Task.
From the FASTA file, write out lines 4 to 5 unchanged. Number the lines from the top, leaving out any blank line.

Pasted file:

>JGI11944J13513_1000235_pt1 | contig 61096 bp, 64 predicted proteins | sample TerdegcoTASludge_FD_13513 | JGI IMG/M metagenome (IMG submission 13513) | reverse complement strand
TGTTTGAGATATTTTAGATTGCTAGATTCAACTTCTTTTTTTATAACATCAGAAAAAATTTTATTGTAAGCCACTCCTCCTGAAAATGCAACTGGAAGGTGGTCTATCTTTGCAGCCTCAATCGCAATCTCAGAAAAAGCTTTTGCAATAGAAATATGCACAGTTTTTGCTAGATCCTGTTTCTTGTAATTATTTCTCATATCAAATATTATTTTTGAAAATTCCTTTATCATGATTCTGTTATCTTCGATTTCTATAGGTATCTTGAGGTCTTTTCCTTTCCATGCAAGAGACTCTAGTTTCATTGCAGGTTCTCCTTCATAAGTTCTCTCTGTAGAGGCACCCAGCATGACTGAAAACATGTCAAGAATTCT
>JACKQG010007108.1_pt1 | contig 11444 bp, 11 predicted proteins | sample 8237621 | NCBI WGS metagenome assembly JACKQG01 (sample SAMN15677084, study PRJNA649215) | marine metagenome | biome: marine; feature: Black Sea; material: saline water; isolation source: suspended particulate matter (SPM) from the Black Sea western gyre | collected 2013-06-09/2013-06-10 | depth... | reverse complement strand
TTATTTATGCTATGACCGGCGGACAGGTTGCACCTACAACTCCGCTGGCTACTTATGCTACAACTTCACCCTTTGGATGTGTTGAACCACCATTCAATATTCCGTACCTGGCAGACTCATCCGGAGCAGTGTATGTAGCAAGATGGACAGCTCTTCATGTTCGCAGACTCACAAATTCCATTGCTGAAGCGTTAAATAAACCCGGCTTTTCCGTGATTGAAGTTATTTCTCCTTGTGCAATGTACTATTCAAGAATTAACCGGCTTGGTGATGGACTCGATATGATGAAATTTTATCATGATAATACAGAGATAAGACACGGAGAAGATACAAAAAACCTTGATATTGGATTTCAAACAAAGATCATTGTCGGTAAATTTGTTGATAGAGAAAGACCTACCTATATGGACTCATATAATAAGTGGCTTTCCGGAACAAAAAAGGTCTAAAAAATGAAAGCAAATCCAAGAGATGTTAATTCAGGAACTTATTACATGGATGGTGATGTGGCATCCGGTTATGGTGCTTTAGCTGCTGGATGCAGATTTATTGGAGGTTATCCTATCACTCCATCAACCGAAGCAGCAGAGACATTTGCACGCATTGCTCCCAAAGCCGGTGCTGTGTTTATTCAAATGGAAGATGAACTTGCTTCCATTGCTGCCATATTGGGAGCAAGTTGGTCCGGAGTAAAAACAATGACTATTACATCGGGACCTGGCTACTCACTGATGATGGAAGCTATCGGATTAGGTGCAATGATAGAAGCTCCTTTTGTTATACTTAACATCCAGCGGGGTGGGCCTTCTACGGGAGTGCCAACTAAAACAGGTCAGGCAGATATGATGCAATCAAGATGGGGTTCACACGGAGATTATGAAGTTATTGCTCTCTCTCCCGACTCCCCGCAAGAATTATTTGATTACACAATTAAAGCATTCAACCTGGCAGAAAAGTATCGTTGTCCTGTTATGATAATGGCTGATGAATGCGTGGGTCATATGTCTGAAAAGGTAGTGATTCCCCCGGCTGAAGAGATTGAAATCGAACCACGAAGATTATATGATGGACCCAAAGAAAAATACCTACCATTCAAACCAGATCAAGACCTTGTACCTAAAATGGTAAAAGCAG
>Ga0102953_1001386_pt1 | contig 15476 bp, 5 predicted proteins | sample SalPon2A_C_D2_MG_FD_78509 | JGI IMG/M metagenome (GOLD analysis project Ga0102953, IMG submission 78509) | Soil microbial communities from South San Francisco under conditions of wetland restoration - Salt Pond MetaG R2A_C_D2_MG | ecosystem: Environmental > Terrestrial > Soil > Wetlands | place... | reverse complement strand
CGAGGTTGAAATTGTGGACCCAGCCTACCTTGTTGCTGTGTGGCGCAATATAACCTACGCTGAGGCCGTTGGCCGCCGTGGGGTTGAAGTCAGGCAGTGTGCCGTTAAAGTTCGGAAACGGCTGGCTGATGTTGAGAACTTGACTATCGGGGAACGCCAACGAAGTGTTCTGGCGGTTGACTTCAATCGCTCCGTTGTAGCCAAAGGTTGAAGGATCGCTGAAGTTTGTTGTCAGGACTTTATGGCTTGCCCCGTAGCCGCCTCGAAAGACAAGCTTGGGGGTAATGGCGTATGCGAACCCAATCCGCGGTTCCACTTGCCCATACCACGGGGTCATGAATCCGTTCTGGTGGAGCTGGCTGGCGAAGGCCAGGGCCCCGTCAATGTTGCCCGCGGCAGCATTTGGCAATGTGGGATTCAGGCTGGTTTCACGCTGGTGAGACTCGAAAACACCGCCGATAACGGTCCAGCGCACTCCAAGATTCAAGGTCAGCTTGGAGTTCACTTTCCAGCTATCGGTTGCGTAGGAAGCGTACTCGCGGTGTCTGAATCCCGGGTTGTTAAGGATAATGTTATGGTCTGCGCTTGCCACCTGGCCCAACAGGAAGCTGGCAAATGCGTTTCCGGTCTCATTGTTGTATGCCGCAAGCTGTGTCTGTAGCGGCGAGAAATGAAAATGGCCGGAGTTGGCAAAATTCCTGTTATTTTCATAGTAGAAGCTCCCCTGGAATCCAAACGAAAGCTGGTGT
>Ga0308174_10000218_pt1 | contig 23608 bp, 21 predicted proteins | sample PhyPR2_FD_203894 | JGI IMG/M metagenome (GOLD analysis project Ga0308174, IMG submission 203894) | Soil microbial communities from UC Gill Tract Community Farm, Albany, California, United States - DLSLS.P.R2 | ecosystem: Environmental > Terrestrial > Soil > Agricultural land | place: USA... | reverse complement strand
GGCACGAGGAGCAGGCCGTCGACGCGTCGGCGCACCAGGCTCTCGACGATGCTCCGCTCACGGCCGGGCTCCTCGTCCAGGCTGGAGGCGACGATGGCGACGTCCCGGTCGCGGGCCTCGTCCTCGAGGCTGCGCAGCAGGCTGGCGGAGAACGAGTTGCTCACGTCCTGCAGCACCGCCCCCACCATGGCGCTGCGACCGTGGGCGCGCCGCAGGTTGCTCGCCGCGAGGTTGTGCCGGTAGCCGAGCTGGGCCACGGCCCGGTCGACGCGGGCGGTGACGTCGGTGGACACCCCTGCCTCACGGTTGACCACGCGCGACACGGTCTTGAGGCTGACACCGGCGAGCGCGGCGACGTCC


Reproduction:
TTATTTATGCTATGACCGGCGGACAGGTTGCACCTACAACTCCGCTGGCTACTTATGCTACAACTTCACCCTTTGGATGTGTTGAACCACCATTCAATATTCCGTACCTGGCAGACTCATCCGGAGCAGTGTATGTAGCAAGATGGACAGCTCTTCATGTTCGCAGACTCACAAATTCCATTGCTGAAGCGTTAAATAAACCCGGCTTTTCCGTGATTGAAGTTATTTCTCCTTGTGCAATGTACTATTCAAGAATTAACCGGCTTGGTGATGGACTCGATATGATGAAATTTTATCATGATAATACAGAGATAAGACACGGAGAAGATACAAAAAACCTTGATATTGGATTTCAAACAAAGATCATTGTCGGTAAATTTGTTGATAGAGAAAGACCTACCTATATGGACTCATATAATAAGTGGCTTTCCGGAACAAAAAAGGTCTAAAAAATGAAAGCAAATCCAAGAGATGTTAATTCAGGAACTTATTACATGGATGGTGATGTGGCATCCGGTTATGGTGCTTTAGCTGCTGGATGCAGATTTATTGGAGGTTATCCTATCACTCCATCAACCGAAGCAGCAGAGACATTTGCACGCATTGCTCCCAAAGCCGGTGCTGTGTTTATTCAAATGGAAGATGAACTTGCTTCCATTGCTGCCATATTGGGAGCAAGTTGGTCCGGAGTAAAAACAATGACTATTACATCGGGACCTGGCTACTCACTGATGATGGAAGCTATCGGATTAGGTGCAATGATAGAAGCTCCTTTTGTTATACTTAACATCCAGCGGGGTGGGCCTTCTACGGGAGTGCCAACTAAAACAGGTCAGGCAGATATGATGCAATCAAGATGGGGTTCACACGGAGATTATGAAGTTATTGCTCTCTCTCCCGACTCCCCGCAAGAATTATTTGATTACACAATTAAAGCATTCAACCTGGCAGAAAAGTATCGTTGTCCTGTTATGATAATGGCTGATGAATGCGTGGGTCATATGTCTGAAAAGGTAGTGATTCCCCCGGCTGAAGAGATTGAAATCGAACCACGAAGATTATATGATGGACCCAAAGAAAAATACCTACCATTCAAACCAGATCAAGACCTTGTACCTAAAATGGTAAAAGCAG
>Ga0102953_1001386_pt1 | contig 15476 bp, 5 predicted proteins | sample SalPon2A_C_D2_MG_FD_78509 | JGI IMG/M metagenome (GOLD analysis project Ga0102953, IMG submission 78509) | Soil microbial communities from South San Francisco under conditions of wetland restoration - Salt Pond MetaG R2A_C_D2_MG | ecosystem: Environmental > Terrestrial > Soil > Wetlands | place... | reverse complement strand